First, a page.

The risk factors of occupational hypersensitivity in apprentice bakers – the predictive value of atopy markers
- Cite this article as:
- Walusiak, J., Palczynski, C., Hanke, W. et al. Int Arch Occup Environ Health (2002) 75: 117. doi:10.1007/s00420-002-0358-9
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Objectives. The aim of the study was to assess the predictive value of known risk factors of asthma, such as atopy, exposure to pet allergens at home, and tobacco smoking, in predicting the occurrence of occupational respiratory allergy due to high-molecular-weight allergens.
Methods. A questionnaire study, skin-prick tests (SPTs) for common and occupational allergens, and evaluation of total and – in selected cases – specific IgE, were performed in 357 apprentice bakers before and after a year of vocational training.
Results. Mean age of examined subjects was 17.2±0.5 years. The prevalence of newly developed symptoms was 7% for rhinitis, 3.1% for chest symptoms, and 3.6% for skin symptoms. The frequency of at least one positive SPT result changed from 17.9% to 24.4% after the 1st year of vocational training, including SPTs for common allergens – from 16.8% to 22.7%, and for occupational allergens – from 2% to 8%. The proportion of subjects with elevated total IgE level increased from 38.7% to 44.3%. Generally, after a year of vocational training 9.2% of examined subjects presented hypersensitivity to occupational allergens. Logistic regression analysis revealed that positive results of SPTs for common allergens (odds ratio (OR) =4.4; 95% confidence intervals (CI) 1.9, 10.27) and elevated IgE level (OR=3.6; 95%CI 1.55, 8.57) were significant risk factors of hypersensitivity to occupational allergens.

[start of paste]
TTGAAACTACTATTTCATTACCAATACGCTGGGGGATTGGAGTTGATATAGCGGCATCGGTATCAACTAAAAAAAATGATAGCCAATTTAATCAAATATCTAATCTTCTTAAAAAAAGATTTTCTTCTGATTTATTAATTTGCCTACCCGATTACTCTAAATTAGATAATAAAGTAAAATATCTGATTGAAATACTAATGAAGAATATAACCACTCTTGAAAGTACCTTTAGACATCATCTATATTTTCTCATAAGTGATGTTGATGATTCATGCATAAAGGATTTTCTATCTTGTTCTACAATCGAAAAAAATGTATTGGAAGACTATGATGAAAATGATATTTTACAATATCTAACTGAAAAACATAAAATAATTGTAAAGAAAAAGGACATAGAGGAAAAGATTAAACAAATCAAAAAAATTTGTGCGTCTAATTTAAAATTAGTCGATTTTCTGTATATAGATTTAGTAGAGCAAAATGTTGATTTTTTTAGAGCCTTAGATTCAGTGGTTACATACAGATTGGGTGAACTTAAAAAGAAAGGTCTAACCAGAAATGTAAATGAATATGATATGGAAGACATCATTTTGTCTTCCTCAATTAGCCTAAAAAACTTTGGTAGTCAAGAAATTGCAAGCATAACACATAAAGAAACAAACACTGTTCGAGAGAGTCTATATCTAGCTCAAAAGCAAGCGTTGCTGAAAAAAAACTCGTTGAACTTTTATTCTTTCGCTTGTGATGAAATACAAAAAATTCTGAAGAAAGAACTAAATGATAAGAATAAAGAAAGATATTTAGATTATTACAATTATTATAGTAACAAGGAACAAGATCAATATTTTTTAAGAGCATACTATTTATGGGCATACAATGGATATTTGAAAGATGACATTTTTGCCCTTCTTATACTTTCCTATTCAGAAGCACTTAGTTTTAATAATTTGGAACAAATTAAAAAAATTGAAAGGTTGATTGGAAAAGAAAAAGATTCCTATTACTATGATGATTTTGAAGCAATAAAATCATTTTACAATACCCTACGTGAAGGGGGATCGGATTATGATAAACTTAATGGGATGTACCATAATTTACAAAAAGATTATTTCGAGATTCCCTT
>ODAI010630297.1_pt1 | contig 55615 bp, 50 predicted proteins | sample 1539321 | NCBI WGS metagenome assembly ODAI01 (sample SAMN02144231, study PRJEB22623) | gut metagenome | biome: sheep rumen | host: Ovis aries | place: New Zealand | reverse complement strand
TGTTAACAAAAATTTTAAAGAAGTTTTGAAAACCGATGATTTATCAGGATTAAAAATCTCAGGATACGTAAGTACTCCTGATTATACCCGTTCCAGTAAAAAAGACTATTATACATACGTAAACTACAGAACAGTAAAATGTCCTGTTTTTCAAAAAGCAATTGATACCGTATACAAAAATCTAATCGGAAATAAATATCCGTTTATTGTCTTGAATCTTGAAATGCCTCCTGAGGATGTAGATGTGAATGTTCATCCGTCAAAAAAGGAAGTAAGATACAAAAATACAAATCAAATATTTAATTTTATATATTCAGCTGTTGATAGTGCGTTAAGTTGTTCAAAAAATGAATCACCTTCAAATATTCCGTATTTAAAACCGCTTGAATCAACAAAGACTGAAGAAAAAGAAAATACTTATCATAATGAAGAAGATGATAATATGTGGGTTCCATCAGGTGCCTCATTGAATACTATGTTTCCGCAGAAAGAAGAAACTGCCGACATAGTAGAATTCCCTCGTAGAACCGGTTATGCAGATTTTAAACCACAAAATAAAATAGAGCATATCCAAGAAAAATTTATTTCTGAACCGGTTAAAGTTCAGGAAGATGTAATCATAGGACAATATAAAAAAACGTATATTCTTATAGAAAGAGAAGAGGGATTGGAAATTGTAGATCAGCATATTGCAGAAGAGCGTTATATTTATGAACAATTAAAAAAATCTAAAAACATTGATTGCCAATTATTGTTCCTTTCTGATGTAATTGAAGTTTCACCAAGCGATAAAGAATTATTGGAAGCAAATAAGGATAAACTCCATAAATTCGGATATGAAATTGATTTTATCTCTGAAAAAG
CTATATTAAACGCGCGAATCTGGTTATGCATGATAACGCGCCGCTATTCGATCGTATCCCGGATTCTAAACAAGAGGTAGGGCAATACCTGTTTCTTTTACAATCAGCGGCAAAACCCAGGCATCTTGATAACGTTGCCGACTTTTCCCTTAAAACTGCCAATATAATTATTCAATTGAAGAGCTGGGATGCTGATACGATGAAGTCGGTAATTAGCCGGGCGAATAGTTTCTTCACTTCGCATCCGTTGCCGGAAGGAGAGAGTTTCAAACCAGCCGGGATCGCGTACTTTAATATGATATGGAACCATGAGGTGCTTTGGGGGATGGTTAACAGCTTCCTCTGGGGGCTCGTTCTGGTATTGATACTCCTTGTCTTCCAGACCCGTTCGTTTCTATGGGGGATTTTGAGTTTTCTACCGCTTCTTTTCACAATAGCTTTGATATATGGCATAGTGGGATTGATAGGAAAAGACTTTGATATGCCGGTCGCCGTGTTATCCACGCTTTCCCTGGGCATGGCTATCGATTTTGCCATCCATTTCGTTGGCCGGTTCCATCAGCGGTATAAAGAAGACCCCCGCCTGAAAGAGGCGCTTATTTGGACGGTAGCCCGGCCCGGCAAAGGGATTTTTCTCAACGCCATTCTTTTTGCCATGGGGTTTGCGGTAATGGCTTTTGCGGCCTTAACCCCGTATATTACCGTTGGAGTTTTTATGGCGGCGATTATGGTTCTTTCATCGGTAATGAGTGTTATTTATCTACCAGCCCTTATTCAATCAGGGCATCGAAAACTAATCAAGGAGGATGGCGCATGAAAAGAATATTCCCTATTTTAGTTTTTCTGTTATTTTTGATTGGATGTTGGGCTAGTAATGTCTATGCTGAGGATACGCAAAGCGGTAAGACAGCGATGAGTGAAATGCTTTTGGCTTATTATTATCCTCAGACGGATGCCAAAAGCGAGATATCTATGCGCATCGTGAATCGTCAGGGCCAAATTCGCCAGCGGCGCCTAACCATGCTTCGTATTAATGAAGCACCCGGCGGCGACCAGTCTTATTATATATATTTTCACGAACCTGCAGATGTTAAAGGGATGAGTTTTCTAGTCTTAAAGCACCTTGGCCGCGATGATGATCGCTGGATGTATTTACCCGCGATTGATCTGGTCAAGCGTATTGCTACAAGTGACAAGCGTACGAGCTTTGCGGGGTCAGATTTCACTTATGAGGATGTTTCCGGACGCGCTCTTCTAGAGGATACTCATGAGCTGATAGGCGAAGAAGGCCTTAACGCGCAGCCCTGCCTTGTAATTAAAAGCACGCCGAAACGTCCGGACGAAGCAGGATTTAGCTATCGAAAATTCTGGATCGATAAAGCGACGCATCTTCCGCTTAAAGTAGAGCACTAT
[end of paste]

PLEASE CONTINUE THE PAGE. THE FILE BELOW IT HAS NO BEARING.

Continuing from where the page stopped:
Conclusions. In apprentice bakers hypersensitivity to occupational allergens develops even during vocational training. SPTs for common allergens, performed before apprentices started their vocational training, would enable the identification of subjects at the highest risk of sensitisation to occupational allergens.